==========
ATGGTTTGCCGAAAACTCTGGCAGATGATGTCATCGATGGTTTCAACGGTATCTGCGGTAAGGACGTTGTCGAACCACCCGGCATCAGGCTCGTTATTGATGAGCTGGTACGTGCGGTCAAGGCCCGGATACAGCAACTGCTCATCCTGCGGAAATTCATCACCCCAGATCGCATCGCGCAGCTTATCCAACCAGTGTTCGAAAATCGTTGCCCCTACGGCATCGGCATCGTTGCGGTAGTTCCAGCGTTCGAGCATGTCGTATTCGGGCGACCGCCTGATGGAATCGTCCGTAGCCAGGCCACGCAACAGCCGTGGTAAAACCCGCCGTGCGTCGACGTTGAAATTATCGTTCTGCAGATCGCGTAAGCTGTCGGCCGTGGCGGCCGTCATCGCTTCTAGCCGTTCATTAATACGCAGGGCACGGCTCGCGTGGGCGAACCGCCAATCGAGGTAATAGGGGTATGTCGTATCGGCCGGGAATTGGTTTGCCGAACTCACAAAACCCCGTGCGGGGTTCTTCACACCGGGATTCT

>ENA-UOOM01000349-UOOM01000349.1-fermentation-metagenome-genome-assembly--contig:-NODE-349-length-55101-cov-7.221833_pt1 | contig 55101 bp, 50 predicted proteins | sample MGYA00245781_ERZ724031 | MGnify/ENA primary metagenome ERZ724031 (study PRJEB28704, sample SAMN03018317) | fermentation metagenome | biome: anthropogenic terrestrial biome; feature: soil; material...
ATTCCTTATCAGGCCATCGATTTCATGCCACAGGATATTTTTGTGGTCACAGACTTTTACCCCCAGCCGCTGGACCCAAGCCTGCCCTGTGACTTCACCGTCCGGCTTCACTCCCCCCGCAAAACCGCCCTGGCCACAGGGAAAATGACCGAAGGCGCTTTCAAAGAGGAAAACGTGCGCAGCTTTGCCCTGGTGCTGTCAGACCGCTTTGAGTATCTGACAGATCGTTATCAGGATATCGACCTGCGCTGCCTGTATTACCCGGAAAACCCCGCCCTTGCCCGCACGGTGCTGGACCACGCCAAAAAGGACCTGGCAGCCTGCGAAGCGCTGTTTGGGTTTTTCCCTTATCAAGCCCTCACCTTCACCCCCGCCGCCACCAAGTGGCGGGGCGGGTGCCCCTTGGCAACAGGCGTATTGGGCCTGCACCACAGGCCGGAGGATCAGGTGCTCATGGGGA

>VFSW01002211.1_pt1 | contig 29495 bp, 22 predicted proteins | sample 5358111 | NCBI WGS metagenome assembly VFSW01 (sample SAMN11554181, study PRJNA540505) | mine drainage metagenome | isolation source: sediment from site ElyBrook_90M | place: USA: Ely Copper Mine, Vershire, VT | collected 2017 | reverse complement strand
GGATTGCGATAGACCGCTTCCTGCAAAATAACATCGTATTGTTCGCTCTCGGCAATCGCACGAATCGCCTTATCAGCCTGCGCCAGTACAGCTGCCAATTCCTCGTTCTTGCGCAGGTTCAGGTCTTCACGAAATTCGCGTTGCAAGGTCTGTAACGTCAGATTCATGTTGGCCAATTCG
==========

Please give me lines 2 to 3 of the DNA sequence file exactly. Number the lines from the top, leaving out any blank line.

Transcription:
>ENA-UOOM01000349-UOOM01000349.1-fermentation-metagenome-genome-assembly--contig:-NODE-349-length-55101-cov-7.221833_pt1 | contig 55101 bp, 50 predicted proteins | sample MGYA00245781_ERZ724031 | MGnify/ENA primary metagenome ERZ724031 (study PRJEB28704, sample SAMN03018317) | fermentation metagenome | biome: anthropogenic terrestrial biome; feature: soil; material...
ATTCCTTATCAGGCCATCGATTTCATGCCACAGGATATTTTTGTGGTCACAGACTTTTACCCCCAGCCGCTGGACCCAAGCCTGCCCTGTGACTTCACCGTCCGGCTTCACTCCCCCCGCAAAACCGCCCTGGCCACAGGGAAAATGACCGAAGGCGCTTTCAAAGAGGAAAACGTGCGCAGCTTTGCCCTGGTGCTGTCAGACCGCTTTGAGTATCTGACAGATCGTTATCAGGATATCGACCTGCGCTGCCTGTATTACCCGGAAAACCCCGCCCTTGCCCGCACGGTGCTGGACCACGCCAAAAAGGACCTGGCAGCCTGCGAAGCGCTGTTTGGGTTTTTCCCTTATCAAGCCCTCACCTTCACCCCCGCCGCCACCAAGTGGCGGGGCGGGTGCCCCTTGGCAACAGGCGTATTGGGCCTGCACCACAGGCCGGAGGATCAGGTGCTCATGGGGA